Going into Costco during this pandemic has really opened my eyes to how different the “new normal” will be and how much more difficult my life will become because of COVID-19. Masks or face-coverings are becoming more and more common. Not being able to see facial expressions, not being able to understand muffled sounds coming from under the mask, not being able to understand anything creates such chaos in my head.
As previously mentioned, those of us in the deaf/hard of hearing community use everything possible to carry on a conversation, particularly body language, lip-reading and facial expressions. These provide helpful physical clues that allow us to be part of conversations. So when other people wear masks, it takes away many clues for me.
Masks create a language barrier to lip reading that leaves us off balance and needing to regroup. I feel like I've gone from this independent fire cracker to this fragile, dependent individual in a matter of three months.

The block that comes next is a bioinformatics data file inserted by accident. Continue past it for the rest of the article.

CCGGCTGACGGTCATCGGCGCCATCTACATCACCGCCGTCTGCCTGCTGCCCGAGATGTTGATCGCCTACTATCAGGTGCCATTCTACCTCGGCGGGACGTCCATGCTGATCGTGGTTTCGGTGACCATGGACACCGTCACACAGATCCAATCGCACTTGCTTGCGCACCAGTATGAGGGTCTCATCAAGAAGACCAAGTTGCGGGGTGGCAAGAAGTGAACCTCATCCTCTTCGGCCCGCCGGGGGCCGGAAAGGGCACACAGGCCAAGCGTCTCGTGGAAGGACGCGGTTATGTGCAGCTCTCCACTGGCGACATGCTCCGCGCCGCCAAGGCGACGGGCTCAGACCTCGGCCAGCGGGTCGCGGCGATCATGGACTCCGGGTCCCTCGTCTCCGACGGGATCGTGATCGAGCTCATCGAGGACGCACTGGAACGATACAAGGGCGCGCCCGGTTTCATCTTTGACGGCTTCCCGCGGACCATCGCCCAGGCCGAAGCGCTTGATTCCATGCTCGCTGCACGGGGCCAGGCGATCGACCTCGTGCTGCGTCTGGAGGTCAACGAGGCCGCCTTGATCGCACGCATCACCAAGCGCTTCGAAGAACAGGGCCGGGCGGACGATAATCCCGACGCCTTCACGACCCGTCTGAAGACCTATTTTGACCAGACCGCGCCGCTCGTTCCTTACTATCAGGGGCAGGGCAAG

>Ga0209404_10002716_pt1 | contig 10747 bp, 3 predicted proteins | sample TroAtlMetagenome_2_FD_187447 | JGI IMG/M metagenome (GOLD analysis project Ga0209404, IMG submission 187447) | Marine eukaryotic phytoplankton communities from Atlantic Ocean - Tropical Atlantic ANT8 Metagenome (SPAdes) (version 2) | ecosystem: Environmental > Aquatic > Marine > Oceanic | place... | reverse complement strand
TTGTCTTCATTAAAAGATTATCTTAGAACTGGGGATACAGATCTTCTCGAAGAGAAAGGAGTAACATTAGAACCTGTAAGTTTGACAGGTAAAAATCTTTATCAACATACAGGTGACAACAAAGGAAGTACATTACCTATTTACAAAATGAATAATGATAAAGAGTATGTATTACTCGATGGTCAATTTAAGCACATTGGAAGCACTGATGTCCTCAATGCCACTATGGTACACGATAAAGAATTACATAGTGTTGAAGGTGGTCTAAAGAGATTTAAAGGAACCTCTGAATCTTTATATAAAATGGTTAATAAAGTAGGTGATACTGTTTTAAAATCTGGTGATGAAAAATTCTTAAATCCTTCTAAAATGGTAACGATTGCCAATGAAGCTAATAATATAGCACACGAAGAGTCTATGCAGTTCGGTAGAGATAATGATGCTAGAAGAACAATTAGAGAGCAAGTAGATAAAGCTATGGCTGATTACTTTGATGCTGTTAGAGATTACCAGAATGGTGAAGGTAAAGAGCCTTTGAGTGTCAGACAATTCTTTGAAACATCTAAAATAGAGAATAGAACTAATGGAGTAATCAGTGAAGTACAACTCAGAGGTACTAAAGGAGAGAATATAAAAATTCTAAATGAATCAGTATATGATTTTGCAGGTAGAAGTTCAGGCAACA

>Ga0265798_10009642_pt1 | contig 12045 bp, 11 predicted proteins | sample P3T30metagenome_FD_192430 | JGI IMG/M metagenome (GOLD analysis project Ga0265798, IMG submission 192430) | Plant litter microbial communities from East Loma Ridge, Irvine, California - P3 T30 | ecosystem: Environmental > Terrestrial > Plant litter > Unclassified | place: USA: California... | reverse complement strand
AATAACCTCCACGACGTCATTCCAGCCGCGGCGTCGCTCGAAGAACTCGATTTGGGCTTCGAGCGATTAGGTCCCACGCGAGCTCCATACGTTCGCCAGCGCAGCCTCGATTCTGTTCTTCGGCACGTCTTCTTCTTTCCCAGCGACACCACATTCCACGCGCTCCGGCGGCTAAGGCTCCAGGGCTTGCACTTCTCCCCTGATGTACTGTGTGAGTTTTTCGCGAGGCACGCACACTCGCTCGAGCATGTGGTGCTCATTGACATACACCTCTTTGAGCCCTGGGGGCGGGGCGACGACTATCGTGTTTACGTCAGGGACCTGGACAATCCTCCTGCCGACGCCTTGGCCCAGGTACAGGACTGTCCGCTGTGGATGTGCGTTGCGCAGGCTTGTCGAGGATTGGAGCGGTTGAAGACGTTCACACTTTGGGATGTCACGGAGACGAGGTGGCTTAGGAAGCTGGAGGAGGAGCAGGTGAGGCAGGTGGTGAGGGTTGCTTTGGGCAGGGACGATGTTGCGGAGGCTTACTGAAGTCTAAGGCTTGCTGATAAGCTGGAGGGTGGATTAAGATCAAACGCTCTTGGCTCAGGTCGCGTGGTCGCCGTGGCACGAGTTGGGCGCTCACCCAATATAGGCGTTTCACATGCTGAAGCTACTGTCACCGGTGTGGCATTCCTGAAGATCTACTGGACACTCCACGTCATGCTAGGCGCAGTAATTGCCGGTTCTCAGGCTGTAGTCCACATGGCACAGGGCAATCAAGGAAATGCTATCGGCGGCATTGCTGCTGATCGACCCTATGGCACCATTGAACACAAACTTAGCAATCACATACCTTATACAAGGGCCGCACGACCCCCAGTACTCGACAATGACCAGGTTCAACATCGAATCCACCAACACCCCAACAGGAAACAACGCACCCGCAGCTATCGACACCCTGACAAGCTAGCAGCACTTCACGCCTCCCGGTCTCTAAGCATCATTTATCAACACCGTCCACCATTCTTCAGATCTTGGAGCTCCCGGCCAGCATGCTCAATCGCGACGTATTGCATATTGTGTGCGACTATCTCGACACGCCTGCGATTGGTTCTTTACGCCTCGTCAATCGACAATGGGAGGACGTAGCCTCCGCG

It’s extremely hard to get back out there and try and use the life tools you rely on. It makes you feel like a child all over again. People don’t “see” that another person is deaf or hard of hearing — it’s not a visible disability unless you can see the hearing aid, the cochlear implant, or see sign language being used between two people.
We are not going to walk around with signs on our backs telling the world we can’t hear. All we ask is for people to be more empathetic and compassionate. If you run into someone and they don't respond, please don’t be impatient. Take the time and see if you can help.
Ask the person, “How can I communicate with you?” Ways that you could try and communicate with people who are deaf/hard of hearing include the use of pen and paper, speech to text, text the person, use a clear shield face mask, talk slower and make sure the person is facing you.